Two coats are a sufficient amount of coating. It is strong enough to be hard and durable without peeling or cracking. It is also a manageable amount of work to do for a beginner. It will also offer you enough protection against UV rays and moisture. For areas that experience a lot of traffic, you will likely need three coats.
Minwax polyurethane sanding between coats
The sanding procedure will help improve your finish’s adhesiveness and make it last longer. It is essential to sand between coats of Minwax polyurethane. This process will prevent bubbles and dirt from remaining in the finish permanently. See our post about the use of polyurethane with wax.
Wet sanding polyurethane
- You will need mineral spirits mixed with water in a cup.
- Soak the sanding sponge in the solution.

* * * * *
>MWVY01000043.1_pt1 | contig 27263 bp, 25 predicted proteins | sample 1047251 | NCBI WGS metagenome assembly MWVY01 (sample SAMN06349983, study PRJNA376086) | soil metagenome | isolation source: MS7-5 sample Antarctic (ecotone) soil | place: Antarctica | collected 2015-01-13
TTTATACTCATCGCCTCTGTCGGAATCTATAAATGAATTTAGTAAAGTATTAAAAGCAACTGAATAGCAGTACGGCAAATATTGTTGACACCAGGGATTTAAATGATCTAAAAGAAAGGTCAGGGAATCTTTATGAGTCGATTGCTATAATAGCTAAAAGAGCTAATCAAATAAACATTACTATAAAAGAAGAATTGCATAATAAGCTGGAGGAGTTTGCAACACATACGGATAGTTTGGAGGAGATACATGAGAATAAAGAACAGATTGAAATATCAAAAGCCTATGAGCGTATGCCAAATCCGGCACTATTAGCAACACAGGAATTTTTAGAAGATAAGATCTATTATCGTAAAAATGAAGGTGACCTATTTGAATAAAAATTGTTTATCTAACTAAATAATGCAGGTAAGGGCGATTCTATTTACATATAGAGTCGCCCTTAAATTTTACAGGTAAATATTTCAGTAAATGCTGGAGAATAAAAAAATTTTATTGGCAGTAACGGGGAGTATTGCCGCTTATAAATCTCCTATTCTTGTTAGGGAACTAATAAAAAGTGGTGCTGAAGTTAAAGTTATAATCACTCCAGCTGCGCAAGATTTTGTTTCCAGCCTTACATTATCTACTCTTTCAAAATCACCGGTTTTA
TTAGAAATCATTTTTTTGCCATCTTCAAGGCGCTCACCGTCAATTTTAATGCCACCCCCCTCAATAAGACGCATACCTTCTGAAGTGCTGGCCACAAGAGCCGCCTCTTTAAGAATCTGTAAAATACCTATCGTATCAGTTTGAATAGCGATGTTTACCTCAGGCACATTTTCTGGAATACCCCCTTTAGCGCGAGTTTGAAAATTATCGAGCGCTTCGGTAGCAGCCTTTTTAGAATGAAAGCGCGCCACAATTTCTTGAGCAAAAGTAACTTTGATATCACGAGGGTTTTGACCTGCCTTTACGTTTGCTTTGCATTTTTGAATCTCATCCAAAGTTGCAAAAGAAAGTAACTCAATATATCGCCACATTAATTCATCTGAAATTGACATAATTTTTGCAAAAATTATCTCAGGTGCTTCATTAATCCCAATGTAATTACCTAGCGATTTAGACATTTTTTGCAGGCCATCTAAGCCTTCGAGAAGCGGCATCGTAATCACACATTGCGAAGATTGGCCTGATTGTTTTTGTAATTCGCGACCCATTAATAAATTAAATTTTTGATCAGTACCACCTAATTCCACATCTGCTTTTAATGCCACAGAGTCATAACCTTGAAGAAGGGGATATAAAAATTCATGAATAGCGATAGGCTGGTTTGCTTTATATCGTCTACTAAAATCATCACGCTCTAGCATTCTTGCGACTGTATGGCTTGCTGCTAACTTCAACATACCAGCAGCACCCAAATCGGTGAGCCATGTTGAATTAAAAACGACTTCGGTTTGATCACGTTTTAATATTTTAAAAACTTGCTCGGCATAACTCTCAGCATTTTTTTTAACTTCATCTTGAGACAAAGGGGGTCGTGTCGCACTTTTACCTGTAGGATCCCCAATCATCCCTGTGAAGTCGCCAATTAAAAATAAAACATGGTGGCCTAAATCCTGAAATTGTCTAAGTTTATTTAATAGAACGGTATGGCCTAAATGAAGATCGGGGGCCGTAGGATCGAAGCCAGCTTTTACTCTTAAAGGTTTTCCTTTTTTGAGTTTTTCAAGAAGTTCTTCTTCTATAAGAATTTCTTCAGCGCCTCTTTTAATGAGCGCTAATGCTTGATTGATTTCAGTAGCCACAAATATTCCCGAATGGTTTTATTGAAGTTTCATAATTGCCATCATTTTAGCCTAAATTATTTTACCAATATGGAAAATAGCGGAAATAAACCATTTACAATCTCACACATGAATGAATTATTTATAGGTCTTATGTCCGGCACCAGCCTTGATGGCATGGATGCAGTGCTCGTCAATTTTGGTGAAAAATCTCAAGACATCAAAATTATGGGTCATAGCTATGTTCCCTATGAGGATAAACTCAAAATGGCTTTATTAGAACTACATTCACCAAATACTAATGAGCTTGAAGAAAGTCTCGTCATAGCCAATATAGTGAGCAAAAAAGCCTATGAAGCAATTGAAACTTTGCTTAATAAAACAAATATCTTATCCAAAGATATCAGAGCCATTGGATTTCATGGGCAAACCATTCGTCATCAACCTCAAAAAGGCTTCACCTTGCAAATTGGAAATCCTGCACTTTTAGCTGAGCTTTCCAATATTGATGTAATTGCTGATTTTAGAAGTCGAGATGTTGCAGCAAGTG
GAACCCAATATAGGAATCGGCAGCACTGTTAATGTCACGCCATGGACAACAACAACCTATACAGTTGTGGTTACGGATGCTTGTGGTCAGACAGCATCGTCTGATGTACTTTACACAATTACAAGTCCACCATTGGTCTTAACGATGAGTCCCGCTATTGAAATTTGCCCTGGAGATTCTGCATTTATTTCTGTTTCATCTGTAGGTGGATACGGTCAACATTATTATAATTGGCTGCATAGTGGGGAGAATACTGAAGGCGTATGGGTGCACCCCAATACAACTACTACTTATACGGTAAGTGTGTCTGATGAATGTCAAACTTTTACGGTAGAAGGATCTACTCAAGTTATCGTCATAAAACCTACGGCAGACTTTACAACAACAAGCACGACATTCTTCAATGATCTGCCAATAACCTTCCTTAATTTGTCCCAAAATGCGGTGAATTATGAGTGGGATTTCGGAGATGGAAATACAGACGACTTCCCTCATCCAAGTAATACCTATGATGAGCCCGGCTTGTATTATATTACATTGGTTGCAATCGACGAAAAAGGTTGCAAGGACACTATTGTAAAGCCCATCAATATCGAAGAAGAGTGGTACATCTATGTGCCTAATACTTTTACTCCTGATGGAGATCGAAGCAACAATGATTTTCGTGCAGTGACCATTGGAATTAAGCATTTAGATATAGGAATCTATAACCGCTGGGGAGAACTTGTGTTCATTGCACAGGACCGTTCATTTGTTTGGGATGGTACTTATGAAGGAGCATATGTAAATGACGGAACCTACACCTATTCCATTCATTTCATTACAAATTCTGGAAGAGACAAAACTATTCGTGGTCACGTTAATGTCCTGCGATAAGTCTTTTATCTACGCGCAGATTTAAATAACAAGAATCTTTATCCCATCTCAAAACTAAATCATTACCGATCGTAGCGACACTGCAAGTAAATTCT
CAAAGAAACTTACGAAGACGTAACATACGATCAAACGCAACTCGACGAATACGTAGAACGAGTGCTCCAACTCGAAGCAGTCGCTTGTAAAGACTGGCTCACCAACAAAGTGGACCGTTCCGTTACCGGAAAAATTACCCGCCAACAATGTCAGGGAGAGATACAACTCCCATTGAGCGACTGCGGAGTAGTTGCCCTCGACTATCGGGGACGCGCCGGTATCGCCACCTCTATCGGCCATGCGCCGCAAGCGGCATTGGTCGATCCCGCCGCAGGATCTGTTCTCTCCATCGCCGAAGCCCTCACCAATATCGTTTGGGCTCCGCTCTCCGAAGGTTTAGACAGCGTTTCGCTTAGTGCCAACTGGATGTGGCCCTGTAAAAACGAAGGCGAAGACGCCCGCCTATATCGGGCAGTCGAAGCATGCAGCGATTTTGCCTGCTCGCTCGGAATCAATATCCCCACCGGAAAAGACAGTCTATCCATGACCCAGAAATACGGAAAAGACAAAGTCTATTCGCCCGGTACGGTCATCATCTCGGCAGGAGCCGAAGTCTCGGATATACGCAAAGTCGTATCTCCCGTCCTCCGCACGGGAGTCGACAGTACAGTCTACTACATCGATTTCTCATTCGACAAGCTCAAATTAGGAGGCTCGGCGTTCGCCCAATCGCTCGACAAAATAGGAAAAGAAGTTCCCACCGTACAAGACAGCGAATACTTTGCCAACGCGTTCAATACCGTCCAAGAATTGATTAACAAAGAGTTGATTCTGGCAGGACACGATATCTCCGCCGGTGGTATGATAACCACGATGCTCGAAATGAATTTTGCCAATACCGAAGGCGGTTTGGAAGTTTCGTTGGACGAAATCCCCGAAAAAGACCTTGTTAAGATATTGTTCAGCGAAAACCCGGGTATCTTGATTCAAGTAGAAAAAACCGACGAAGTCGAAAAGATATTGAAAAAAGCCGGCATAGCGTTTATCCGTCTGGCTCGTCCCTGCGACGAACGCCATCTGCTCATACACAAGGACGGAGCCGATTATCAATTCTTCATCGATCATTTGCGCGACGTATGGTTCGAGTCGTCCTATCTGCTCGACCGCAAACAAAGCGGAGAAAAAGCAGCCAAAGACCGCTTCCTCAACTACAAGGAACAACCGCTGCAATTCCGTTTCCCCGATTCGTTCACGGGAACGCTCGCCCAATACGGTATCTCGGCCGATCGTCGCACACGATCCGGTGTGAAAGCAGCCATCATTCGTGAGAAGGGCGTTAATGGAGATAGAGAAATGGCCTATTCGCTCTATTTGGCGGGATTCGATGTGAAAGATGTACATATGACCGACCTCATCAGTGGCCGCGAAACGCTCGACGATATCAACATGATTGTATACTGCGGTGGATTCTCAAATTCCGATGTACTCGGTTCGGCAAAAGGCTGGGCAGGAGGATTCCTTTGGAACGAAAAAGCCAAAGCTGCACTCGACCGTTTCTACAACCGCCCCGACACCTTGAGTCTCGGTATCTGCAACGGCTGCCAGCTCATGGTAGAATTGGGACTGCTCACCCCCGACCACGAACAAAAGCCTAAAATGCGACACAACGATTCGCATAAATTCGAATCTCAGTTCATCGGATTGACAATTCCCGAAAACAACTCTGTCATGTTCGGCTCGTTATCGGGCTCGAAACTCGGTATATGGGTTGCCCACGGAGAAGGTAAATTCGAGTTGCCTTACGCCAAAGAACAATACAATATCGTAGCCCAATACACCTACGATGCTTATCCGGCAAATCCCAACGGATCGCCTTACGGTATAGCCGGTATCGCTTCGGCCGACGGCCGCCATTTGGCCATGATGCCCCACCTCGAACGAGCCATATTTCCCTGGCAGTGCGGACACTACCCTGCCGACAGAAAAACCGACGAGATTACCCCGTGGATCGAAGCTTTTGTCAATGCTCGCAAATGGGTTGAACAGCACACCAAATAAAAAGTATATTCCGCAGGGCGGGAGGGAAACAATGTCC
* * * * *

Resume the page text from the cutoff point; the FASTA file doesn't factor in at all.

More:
- Add water to the Surface and begin sanding.
- Wipe the Surface dry of any excess water.
- Allow the wood enough time to dry, then buff it with a dry cloth.
Sanding Polyurethane between coats
Sanding Polyurethane between coats is an important task that will help to preserve the wood and finish. It prevents bubbles and dirt from compromising the adhesiveness of the finish.
Mineral spirits between coats of Polyurethane
Mineral spirits help to thin the coat of Polyurethane. It means you can add more coats without overcoating the wood.